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Apparently "Death" acts as the noticeable decline in content for Sweden's RAM. Although I have yet to experience "Forced Entry" or "Lightbringer," two of the band's previous efforts, it seems most fans of the group are approaching "Death" a bit more timidly than before. RAM often finds its head reared towards Judas Priest, Iron Maiden, and fellow Swedes In Solitude or perhaps Mercyful Fate based on the sonic similarities held by the band and their obvious influences. The story of "Death" is straightforward and dicing heavy metal in its purest form, dashing out with all the signature riffs and structures of traditionalized devil music in a cunning slew of listenable material. I'm not completely sold over RAM's performance though, and a good chunk of the tracks slump below what this group is capable of, but I'm still banging my head to "Death" when the messengers of the master demand it.
RAM's overall pattern here is no mystery to fans of traditional metal, taking portions from Judas Priest, Mercyful Fate, maybe some Iron Maiden and the rest of the legendary platter, and adding their own tints of old-school carnage to the mix. And like their obvious influences, RAM goes through an expected progression of styles and structures within "Death," often times heaving speedy offerings and longer mid-paced anthems to balance the flow of the album. The biggest problem I have is the basic atmosphere surrounding some of the material; it's more or less a combination of the squad exploring outsides themes unsuccessfully and the inclusion of lacking instrumentation. For example, "Frozen" derails the experience quite vehemently, being that most of the up-tempo songs beforehand were, uh, up-tempo, and "Frozen" itself slows down the pace dramatically. That in itself is no problem, but it's just a banal song, unmemorable and completely mundane. Most of the time they stay cool and calm, yet these little troubles do exist.
Vocalist Oscar Carlquist does a bang-up job in his role as vocalist; under every circumstance he acts surprisingly dominant, and his unique register enables him to nail notes of any niche with dashing precision. The faster numbers emit dangerous amounts of life and energy that most of the mid-paced tracks lack, and it's no doubt songs like "Defiant" and "Under the Scythe" rule the day when it comes to "Death." The six-minute "Hypnos" is a lackadaisical rocker that doesn't accomplish anything significant, and "1771" acts as an unimportant instrumental conclusion just buffing along in its own little world. I'm also really fond of "...Comes From the Mouth Beyond" and "Flame of the Tyrants," two more slices of heavy metal cooked with that special RAM seasoning of badass choruses and more grabbing riffs than the average faction.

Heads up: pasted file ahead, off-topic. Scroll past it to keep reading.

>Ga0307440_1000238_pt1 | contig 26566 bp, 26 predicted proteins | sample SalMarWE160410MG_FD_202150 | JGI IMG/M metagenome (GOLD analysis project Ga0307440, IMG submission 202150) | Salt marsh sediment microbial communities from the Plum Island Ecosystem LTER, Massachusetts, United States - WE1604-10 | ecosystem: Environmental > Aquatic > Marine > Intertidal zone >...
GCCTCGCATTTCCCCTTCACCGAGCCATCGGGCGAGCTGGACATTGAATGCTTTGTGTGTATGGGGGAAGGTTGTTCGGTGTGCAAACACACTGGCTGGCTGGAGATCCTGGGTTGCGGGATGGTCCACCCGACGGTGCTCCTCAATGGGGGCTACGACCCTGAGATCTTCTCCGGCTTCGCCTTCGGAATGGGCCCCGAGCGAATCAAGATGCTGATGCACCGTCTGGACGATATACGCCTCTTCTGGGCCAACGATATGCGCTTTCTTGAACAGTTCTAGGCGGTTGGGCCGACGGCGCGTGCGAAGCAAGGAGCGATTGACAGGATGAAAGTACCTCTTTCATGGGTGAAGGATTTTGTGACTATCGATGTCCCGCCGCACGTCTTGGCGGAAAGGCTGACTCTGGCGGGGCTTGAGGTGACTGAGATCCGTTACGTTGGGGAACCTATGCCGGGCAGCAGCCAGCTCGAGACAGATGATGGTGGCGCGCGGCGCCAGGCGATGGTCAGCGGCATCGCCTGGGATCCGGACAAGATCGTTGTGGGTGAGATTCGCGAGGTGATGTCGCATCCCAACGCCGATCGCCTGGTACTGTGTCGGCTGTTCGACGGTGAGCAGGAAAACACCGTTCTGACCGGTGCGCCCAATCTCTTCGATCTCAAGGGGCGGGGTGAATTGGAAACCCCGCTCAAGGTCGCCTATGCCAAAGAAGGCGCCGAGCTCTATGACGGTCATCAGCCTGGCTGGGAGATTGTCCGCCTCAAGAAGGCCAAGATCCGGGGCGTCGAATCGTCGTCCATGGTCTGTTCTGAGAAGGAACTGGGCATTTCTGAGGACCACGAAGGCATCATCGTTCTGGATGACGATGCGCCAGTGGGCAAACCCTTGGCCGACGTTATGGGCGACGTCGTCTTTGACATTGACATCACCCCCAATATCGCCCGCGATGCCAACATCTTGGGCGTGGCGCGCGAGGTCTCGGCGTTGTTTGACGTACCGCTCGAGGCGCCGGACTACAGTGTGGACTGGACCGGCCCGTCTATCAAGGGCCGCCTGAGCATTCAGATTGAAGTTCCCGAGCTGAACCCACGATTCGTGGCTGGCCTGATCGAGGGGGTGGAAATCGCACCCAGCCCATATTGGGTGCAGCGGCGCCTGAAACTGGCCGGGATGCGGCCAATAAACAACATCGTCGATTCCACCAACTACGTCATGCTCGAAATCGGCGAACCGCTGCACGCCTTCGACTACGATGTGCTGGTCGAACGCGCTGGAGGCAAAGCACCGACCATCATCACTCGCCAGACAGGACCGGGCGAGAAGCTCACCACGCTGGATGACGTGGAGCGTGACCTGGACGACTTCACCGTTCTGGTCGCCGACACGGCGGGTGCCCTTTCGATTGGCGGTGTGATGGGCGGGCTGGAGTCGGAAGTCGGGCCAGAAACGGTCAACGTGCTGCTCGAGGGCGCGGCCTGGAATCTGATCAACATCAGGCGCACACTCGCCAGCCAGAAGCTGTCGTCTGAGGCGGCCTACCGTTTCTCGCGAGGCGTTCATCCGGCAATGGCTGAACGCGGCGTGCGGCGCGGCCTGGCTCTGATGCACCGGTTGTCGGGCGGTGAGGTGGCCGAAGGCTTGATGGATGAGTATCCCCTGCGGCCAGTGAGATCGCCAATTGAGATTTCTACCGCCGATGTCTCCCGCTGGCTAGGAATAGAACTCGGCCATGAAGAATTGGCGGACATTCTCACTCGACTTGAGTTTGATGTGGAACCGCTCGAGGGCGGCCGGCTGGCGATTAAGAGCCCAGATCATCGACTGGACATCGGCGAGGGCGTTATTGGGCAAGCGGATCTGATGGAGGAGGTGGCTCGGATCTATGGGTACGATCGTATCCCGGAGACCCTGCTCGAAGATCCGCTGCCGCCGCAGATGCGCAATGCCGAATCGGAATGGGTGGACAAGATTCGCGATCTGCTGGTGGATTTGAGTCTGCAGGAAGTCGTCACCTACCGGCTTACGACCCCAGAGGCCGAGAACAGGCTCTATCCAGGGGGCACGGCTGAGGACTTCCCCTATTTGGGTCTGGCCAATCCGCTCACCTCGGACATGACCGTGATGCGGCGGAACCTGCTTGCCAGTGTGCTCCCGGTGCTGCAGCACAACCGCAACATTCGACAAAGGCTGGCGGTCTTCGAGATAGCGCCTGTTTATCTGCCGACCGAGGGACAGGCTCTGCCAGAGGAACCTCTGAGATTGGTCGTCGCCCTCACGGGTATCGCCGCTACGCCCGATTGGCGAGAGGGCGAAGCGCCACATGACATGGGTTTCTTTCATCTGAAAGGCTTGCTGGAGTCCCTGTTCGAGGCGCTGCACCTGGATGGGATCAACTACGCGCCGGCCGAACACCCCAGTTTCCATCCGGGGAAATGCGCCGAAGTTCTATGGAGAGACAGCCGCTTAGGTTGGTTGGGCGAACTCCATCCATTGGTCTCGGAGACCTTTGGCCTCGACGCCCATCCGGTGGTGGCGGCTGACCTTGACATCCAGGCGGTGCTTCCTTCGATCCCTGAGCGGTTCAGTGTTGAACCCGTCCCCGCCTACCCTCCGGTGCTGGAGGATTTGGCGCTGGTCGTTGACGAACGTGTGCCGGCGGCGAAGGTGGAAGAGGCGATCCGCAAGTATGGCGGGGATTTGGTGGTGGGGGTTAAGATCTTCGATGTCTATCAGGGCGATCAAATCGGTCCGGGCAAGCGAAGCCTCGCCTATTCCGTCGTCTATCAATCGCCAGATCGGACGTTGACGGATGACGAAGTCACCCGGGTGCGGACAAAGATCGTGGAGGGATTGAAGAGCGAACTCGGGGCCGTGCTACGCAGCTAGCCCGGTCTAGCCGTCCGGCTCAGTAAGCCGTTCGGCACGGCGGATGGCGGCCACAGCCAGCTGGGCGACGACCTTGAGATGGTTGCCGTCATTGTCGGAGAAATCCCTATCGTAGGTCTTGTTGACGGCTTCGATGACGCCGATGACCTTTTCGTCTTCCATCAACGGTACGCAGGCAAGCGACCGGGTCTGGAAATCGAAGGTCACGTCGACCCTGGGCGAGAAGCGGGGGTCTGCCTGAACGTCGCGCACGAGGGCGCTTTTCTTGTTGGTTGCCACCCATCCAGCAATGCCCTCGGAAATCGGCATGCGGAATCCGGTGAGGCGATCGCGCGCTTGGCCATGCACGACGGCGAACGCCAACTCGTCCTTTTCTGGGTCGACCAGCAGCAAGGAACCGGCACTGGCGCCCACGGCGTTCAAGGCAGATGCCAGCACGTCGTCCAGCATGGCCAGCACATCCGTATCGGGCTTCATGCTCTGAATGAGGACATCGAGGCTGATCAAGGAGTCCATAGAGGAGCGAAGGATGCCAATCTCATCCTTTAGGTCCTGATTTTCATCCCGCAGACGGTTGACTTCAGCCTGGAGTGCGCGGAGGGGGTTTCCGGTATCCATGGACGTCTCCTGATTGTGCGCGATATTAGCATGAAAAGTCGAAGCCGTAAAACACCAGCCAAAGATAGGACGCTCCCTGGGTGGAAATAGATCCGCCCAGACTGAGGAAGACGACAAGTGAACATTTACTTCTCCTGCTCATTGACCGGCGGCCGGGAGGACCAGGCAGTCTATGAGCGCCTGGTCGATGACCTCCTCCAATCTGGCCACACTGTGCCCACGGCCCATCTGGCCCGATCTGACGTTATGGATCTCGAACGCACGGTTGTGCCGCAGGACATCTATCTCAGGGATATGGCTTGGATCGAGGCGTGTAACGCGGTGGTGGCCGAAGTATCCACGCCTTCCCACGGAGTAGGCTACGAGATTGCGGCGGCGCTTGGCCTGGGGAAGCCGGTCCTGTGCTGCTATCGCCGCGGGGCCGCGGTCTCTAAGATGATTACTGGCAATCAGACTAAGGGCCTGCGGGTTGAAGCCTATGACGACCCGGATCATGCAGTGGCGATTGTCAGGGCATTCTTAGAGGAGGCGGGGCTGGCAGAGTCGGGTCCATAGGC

As you see, I feel like RAM delivers on an inconsistent basis. They sometimes add amazing, zesty tunes loaded with stellar musicianship, but they also fall flat every few songs or so, and the overall flow is not too appealing. I feel like this band has the essentials to really make a cataclysmic record in them; flares of this glory show up here, but RAM needs a full-on inferno to make the most out of their resources. I'm not thinking "Death" can top the efforts of In Solitude, Portrait, or other traditional metal bands that have emerged from Sweden blessed by the glare of legends, but it's a coherent slab of meaty heavy metal at its rotten core regardless, totally listenable and digestible at the end of the day, just not fantastic.
This review was written for: www.Thrashpit.com